The Emerson Europe tour started on May 27 with three consecutive concerts, different programs, in the Schwetzingen Festspiele.
The concerts are held in the charming but brutally dry acoustics of the Schwetzingen palace’s Rokokotheater, built in 1752, and host to musicians ever since including Mozart who played there seven times.
The Schwetzingen palace, originally built as a summer home, has formal gardens unequalled in Europe.
The strains of performing three different programs in a row took their toll on the quartet during the second concert when I inadvertently took a repeat in a Haydn minuet four bars early and, for the first time in thirty years, the Emerson Quartet ground to a horrified halt as my colleagues tried unsuccessfully to figure out how to pull it together. Beginning again, we gave the radio a completely successful movement for broadcast, but requested for our amusement a recording of the outtake, somberly delivered to us by the astounded engineer who labeled it “The Fault”. The recording, while I have not yet been able to stomach listening closely to it, has already provided opportunity for endless jokes amongst us and tearfully hysterical listening sessions from my colleagues. The moment will undoubtedly find a place someday in the Emerson Hall of Fame, among a handful of other underwhelming moments from an overwhelming career.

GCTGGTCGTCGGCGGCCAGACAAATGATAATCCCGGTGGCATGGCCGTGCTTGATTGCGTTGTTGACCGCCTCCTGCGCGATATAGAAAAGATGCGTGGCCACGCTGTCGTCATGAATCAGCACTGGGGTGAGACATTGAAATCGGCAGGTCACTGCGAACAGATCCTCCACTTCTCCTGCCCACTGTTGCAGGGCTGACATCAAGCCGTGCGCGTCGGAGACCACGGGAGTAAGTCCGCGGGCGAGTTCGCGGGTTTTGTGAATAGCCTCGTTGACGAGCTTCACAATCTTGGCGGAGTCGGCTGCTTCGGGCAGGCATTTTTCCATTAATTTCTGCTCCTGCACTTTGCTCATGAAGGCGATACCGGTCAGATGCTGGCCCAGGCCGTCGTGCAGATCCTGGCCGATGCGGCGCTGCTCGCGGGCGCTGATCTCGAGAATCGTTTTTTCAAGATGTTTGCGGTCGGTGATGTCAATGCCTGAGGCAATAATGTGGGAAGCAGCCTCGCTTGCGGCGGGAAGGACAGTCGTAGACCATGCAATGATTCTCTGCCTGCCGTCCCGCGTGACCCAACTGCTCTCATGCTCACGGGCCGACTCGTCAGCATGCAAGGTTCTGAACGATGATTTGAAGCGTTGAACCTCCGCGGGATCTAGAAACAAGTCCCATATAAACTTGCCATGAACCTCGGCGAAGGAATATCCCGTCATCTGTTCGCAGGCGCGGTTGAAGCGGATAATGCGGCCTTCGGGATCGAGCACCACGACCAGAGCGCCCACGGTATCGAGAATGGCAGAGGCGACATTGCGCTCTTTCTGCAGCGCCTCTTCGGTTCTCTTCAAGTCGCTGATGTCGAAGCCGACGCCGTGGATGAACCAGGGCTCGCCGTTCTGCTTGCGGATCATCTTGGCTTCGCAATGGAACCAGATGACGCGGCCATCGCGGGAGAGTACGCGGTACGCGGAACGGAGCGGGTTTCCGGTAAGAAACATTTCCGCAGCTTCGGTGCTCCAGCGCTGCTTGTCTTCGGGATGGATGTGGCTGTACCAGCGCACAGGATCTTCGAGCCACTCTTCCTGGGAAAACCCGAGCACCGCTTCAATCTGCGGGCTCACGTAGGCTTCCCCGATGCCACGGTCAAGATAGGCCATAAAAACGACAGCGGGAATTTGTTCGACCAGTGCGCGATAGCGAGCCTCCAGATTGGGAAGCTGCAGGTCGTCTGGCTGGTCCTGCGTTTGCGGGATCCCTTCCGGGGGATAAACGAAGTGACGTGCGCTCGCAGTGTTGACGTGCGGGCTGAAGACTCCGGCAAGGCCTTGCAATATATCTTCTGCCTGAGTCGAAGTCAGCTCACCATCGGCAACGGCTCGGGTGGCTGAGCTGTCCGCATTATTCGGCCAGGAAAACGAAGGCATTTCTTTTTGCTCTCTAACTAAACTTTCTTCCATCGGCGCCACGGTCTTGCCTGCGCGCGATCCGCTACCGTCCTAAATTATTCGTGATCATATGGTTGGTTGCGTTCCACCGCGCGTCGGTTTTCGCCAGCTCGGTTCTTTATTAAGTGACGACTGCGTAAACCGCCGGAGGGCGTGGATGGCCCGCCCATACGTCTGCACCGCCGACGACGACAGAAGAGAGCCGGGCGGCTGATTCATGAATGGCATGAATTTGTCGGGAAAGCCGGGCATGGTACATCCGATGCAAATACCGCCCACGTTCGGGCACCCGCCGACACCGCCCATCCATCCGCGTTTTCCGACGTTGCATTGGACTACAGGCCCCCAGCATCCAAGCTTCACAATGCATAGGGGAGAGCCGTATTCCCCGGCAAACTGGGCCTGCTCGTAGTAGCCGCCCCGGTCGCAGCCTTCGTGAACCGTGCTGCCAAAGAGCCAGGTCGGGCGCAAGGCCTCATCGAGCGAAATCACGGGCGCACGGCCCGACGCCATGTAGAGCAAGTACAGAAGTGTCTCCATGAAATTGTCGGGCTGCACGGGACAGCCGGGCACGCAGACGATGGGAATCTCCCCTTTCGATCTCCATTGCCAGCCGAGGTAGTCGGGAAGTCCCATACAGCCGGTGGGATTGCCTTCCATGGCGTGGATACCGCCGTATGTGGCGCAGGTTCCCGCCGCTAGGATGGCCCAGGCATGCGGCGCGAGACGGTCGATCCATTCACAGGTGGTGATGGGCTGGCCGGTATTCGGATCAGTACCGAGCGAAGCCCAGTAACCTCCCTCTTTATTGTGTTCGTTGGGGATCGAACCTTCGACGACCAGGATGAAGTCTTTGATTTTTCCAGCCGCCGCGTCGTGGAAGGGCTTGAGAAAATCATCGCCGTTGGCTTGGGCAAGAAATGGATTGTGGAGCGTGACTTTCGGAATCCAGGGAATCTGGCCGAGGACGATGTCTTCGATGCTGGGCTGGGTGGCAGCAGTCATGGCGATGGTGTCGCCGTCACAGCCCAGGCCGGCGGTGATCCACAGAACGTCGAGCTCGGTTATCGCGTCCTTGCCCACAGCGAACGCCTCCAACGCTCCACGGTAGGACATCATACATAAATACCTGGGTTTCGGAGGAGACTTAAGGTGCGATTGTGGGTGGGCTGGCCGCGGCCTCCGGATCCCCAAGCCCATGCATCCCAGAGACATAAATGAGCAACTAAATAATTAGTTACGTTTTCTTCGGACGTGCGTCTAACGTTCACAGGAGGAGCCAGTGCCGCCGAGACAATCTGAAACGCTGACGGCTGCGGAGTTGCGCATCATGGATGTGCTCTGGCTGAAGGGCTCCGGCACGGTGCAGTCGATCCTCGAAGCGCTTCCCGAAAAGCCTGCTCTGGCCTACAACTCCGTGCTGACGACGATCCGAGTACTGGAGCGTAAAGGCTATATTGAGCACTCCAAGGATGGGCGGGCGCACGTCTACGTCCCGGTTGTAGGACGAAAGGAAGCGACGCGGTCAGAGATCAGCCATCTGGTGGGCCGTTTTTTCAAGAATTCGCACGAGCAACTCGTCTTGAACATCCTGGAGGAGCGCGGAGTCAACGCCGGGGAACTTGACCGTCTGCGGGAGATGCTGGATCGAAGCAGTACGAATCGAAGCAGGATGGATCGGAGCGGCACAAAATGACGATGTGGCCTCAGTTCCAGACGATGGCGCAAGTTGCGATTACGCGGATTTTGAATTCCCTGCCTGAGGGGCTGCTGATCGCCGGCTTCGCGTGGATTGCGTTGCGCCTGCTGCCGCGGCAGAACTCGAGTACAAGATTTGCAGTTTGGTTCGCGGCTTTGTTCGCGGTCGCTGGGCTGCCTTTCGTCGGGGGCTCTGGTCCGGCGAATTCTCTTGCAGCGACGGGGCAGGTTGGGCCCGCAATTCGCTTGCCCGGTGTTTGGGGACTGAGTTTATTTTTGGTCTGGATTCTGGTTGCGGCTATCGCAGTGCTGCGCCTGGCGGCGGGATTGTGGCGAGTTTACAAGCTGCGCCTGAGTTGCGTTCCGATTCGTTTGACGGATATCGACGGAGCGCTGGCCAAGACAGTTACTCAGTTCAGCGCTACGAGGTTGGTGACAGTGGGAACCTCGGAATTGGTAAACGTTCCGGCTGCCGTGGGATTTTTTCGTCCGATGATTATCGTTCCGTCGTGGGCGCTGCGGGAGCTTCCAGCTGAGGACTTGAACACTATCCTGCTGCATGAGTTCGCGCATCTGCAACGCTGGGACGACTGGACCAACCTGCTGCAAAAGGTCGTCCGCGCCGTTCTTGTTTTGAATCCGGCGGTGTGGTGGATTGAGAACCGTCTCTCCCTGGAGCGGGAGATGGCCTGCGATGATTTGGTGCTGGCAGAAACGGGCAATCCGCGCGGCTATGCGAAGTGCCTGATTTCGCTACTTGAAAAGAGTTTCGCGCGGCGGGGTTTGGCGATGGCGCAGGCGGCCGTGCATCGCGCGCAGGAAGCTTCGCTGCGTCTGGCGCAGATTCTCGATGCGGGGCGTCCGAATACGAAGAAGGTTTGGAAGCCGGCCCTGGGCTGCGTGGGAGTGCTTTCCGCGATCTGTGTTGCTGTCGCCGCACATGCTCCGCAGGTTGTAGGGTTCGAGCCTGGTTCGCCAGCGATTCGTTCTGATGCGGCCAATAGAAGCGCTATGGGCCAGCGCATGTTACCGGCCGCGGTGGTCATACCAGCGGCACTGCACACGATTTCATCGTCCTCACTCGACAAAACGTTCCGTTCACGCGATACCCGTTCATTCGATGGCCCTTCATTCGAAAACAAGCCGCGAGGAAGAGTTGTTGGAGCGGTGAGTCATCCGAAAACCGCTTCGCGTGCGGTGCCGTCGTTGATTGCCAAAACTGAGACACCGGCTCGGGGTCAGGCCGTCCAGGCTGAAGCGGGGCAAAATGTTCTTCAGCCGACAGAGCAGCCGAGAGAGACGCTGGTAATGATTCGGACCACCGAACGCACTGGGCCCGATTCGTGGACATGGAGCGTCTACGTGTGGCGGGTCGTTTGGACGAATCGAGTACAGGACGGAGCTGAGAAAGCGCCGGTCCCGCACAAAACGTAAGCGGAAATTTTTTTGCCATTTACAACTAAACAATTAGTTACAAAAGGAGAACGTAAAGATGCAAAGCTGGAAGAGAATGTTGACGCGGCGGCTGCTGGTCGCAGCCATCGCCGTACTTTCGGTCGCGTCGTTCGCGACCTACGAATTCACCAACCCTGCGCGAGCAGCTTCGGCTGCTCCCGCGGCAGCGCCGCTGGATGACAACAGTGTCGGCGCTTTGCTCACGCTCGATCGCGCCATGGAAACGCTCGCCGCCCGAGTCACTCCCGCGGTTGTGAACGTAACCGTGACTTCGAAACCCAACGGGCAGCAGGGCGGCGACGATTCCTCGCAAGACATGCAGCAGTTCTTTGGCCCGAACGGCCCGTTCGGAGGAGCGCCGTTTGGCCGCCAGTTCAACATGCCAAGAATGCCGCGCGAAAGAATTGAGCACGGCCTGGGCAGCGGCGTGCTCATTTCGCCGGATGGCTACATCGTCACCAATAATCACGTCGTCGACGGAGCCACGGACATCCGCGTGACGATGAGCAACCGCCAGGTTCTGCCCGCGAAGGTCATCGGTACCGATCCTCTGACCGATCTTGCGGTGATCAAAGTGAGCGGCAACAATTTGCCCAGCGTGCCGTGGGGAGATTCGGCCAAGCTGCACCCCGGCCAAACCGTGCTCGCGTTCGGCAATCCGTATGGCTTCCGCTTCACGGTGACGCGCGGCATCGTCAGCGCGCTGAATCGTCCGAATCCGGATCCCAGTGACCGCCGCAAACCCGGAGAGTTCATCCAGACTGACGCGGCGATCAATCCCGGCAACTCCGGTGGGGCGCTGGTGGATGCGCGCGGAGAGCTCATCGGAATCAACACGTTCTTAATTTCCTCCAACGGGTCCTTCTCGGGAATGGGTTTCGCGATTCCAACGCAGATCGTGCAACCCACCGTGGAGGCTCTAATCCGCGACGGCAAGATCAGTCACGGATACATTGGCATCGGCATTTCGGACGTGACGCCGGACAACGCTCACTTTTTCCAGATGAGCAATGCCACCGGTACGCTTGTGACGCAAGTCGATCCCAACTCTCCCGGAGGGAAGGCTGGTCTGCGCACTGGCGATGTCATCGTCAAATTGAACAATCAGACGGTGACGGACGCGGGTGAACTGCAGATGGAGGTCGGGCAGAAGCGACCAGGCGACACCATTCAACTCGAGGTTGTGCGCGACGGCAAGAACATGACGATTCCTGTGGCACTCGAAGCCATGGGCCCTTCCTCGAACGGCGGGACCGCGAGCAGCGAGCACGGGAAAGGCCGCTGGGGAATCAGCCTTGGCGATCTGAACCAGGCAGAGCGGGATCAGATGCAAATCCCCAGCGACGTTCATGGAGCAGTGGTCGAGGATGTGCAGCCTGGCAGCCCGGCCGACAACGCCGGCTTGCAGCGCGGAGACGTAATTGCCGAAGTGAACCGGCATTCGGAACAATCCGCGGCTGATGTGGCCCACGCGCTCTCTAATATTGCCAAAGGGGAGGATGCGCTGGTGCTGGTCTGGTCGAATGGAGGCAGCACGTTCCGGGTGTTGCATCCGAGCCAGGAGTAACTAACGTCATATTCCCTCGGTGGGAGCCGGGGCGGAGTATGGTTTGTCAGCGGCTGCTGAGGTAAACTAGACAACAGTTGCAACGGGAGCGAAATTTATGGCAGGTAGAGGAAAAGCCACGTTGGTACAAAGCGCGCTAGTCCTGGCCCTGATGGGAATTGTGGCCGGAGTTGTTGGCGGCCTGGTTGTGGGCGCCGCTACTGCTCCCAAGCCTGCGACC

Incidentally, the program book at Schwetzingen contained a picture, dated 1800, of a string quartet with three members standing. So we are far from the first, and there is certainly a historical precedent.
For want of an elevator and air conditioning, I elected not to stay in the quaint hotel near the palace, but at a hotel in nearby Heidelberg, spectacularly beautiful, and very same hotel in which we all stayed during the week of recording the Schubert Cello Quintet with Rostropovich. Being, needless to say, brought back many memories of one of the most intensely wonderful experiences of my life.